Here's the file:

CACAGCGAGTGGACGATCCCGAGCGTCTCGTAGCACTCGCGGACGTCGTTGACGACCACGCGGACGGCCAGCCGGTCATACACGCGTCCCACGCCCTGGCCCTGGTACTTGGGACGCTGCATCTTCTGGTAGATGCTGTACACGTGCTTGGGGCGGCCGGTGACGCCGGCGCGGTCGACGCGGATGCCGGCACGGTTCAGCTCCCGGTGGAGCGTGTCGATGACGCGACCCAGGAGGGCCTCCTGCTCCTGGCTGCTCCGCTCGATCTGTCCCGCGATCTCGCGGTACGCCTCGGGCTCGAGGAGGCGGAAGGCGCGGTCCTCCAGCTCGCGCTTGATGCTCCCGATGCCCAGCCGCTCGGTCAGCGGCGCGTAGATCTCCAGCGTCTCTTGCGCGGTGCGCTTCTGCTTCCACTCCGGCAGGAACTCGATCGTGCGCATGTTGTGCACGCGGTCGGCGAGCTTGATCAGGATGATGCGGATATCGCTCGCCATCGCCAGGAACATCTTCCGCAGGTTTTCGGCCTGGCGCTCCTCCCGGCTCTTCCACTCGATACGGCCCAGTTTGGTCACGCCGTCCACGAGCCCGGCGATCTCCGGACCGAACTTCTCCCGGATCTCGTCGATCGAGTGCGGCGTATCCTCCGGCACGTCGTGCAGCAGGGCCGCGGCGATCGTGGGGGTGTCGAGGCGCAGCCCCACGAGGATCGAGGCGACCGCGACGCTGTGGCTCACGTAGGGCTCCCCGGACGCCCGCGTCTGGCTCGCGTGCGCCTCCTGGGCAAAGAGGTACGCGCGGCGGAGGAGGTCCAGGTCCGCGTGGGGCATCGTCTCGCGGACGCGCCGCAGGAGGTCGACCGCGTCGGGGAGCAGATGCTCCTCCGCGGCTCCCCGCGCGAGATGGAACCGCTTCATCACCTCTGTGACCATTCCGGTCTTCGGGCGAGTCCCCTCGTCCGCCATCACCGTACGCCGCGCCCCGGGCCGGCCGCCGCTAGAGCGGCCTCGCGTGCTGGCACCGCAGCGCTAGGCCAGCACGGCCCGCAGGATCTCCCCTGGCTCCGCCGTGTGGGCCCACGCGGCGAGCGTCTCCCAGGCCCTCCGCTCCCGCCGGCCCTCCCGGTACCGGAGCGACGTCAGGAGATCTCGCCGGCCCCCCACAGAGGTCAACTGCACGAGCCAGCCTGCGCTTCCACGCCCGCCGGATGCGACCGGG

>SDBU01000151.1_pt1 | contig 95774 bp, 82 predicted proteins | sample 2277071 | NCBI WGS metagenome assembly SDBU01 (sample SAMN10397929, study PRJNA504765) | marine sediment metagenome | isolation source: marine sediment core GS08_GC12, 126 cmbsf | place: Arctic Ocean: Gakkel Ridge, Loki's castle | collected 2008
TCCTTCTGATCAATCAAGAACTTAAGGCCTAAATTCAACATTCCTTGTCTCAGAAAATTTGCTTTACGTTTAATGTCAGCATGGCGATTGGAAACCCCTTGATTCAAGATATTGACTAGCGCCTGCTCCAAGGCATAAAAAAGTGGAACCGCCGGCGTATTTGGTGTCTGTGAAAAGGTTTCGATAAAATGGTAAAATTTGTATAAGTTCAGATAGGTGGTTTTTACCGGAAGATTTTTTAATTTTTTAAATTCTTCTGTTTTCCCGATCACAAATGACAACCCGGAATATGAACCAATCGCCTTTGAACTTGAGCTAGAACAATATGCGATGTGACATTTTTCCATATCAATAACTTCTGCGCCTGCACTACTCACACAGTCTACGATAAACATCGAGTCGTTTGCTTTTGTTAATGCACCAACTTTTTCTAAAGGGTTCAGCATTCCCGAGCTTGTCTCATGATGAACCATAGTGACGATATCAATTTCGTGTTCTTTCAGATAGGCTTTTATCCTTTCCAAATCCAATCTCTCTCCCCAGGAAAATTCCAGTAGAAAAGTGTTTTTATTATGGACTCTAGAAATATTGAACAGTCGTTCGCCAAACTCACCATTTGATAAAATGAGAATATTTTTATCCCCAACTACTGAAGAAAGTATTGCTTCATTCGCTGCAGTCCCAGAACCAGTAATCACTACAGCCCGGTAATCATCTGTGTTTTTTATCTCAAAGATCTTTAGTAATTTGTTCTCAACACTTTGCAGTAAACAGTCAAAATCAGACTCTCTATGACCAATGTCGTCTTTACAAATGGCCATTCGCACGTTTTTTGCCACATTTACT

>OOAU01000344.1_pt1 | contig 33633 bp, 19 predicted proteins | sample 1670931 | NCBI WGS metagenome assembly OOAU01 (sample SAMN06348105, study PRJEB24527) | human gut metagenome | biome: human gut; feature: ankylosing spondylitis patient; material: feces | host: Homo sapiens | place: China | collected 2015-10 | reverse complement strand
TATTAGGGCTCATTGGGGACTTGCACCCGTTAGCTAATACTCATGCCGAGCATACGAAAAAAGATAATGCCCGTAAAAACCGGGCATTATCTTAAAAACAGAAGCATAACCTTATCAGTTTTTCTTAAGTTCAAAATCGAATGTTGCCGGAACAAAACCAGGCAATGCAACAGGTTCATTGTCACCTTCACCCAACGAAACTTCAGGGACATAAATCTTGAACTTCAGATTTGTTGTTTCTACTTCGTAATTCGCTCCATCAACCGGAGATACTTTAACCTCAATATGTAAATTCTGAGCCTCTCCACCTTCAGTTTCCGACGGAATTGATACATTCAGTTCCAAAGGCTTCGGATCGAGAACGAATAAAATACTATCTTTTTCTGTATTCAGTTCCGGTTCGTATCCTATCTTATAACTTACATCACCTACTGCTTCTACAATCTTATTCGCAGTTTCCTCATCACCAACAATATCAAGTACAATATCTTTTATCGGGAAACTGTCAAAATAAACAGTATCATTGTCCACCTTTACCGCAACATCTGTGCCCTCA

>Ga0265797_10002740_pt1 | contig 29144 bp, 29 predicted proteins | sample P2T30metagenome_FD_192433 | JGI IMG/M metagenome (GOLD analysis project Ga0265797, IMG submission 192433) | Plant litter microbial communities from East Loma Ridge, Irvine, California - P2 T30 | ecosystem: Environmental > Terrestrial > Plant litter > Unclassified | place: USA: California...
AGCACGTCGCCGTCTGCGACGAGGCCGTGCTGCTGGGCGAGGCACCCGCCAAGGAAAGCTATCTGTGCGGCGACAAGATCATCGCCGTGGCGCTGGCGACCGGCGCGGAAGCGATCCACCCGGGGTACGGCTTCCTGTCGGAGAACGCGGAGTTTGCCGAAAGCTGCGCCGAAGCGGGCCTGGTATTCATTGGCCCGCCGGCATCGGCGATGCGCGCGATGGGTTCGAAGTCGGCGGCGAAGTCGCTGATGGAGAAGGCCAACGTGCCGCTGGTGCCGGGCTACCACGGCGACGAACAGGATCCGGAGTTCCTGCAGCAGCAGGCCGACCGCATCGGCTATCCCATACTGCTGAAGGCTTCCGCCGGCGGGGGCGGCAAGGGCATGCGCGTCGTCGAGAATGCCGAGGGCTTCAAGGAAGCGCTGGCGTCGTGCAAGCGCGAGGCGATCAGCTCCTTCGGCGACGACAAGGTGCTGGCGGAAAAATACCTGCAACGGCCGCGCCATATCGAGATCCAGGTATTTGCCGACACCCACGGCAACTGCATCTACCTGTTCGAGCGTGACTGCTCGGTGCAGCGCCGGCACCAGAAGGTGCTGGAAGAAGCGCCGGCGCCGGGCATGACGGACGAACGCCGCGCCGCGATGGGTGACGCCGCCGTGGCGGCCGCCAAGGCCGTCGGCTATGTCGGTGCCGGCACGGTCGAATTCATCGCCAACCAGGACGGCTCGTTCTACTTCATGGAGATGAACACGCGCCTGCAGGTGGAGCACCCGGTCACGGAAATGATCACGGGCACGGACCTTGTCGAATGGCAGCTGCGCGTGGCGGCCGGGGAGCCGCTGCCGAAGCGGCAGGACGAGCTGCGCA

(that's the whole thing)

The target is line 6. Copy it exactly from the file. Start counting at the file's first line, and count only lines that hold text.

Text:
>Ga0265797_10002740_pt1 | contig 29144 bp, 29 predicted proteins | sample P2T30metagenome_FD_192433 | JGI IMG/M metagenome (GOLD analysis project Ga0265797, IMG submission 192433) | Plant litter microbial communities from East Loma Ridge, Irvine, California - P2 T30 | ecosystem: Environmental > Terrestrial > Plant litter > Unclassified | place: USA: California...